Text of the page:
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Cannabis Copulation

No other plant has been bred in thousands of garages and basements all over the world, each breeder using local genetics

Ah, Cannabis. We can’t think of another plant on earth that is more coveted or revered. Its practical uses are too numerous to mention, due at least in part to its biodiversity. What other plant inspires devotees to wait in lines longer than city blocks just to sample new variations in its genetic potential? At the same time, stalwart stewards care for individual living genetics for a quarter century or more, just to preserve the legacy and exact breed that may one day prove to be the elixir, flavor, or antidote we always needed.

All of this magic springs from the simple, sexy act of Cannabis copulation. In the wild, this birds and the bees story might seem pretty traditional. A male plant pollinates a nearby female plant, usually with the help of the autumn breeze. But for Cannabis, sex is actually the exception of the plant kingdom, not the rule. Only six percent of plant species have separate male and female individuals, so most plants can just take care of themselves when they’re in the mood. Sounds a bit lonely (and boring). With Cannabis, the amazing diversity and fast transformations breeders see can be attributed to having two parents – while most plants often have just one.

Beyond the two sexes, Cannabis coitus and evolution have been influenced by humanity. We know for sure that people have used Cannabis medicinally for at least 5,000 years. It’s more than likely that plants with better qualities were selected for survival and propagation and over time, were shared by nomads around Asia, Europe and Africa. Humans have been self-motivated matchmakers for millennia, and the evolution of the alluring Cannabis flower progressed slowly for eons through both natural and human influence.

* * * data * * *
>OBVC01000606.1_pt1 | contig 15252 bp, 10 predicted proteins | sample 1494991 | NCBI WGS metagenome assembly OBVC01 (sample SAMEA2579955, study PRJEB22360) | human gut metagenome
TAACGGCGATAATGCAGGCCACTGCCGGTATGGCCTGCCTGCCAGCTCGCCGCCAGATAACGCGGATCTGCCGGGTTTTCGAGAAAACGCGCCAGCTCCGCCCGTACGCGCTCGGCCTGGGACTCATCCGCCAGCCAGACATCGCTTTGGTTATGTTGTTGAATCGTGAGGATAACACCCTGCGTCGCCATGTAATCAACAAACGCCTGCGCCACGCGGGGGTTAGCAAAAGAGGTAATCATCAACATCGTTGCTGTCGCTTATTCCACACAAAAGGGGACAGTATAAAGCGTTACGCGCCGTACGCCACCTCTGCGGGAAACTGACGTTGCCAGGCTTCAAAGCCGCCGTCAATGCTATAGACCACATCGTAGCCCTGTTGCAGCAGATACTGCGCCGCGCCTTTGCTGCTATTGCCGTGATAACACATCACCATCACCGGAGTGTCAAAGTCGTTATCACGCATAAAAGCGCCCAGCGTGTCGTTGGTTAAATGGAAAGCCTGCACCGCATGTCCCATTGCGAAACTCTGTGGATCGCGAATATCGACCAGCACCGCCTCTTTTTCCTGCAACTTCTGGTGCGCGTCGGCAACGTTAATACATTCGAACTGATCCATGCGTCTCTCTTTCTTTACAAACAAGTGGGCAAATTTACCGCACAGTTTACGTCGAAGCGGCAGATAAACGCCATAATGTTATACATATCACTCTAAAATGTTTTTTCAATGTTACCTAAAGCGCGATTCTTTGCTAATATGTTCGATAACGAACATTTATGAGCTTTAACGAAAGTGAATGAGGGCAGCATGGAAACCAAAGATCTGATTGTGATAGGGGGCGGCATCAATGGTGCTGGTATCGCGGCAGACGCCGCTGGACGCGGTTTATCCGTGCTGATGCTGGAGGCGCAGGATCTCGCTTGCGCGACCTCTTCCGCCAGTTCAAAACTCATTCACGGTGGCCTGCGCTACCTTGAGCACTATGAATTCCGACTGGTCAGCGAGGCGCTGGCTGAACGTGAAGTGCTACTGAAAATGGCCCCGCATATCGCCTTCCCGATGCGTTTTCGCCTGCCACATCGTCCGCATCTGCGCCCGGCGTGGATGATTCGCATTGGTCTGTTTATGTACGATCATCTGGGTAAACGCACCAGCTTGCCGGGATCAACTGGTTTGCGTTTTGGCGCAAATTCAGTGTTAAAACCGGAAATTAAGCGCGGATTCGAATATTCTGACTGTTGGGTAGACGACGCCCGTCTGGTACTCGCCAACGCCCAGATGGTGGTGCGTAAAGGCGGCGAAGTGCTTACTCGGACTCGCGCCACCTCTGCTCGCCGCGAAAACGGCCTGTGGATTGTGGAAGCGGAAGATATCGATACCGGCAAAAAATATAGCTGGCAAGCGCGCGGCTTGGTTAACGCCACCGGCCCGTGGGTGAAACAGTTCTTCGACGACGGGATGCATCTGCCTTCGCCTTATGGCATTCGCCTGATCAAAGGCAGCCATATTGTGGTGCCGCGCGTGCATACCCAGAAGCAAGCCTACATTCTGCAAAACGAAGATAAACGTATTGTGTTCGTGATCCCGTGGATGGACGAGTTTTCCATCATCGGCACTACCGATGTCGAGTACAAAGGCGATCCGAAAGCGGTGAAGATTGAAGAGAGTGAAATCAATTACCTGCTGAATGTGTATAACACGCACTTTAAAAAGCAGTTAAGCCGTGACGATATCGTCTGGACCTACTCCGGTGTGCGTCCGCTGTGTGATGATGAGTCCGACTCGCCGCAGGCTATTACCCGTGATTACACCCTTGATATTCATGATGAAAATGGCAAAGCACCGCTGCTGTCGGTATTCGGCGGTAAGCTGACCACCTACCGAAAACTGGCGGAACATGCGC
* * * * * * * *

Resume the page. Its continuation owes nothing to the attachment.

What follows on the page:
Ironically, prohibition may have actually saved Cannabis from the monoculture we see in today’s “Big Ag” settings and helped preserve landrace varieties. As we all know, weed has been vilified by racists and greedy businessmen since the early 20th century, so by the time transcontinental world travel and the communication necessary for breeding “super plants” was possible, Cannabis was illegal. Pioneered by brave stoners over the past 60 years, the legacy of guerrilla breeding is unprecedented and the heritage and oral history should be studied. No other plant has ever been bred in thousands of garages and basements all over the world, each breeder having their own easel of local genetics, working with the canvas of their regional terroir and the demand of their local Cannabis enthusiasts.

Conventional plant breeders might not view the work of our outlaw community over the past 60 years as a real breeding program, but there is no denying that the sheer number of participants, the love for the plant, and traditional breeding practices are responsible for almost all of the major advances in Cannabis genetics. Popular strains known the world over have come from unwitting hobbyists, a random seed in a bag of bud, or an overlooked male plant that turned out to be a blessing in disguise. After all, anyone who plays can win the lottery, and judging weed is a pretty subjective effort – with conflicting opinions on what’s dank happening as often as consensus. More often than not, if a specific terpene profile or cannabinoid ratio doesn’t speak to you, it’s just that you haven’t tried it in the right context. Who knows? Maybe having the best kind of Cannabis is as simple as having a lot of different kinds of Cannabis…

We think that the smartest breeders would seek to preserve just as often as they create. Just a few years ago, nobody wanted purple flowers … now they’re the bee’s knees, fetching top dollar. Suddenly those purple strains stashed in the back of the seed vault are pretty important. Breeding techniques could easily take Cannabis in the direction of corn and soybeans (where one variety makes up 98% of the market), but if we choose a different path and embrace variety, we can use these powerful tools to create an economy that’s diverse – while protecting the individuality of the plant, as it speaks to each of us. 

They say happiness held is a seed, but happiness shared is a flower. And it turns out, love is just like wildflowers – often found in the most unlikely places. 

Photos by @erik.nugshots

About Tom Bowers

Tom Bowers is in this with all of you.

This article was originally published in the March 2023 issue of All Magazines.

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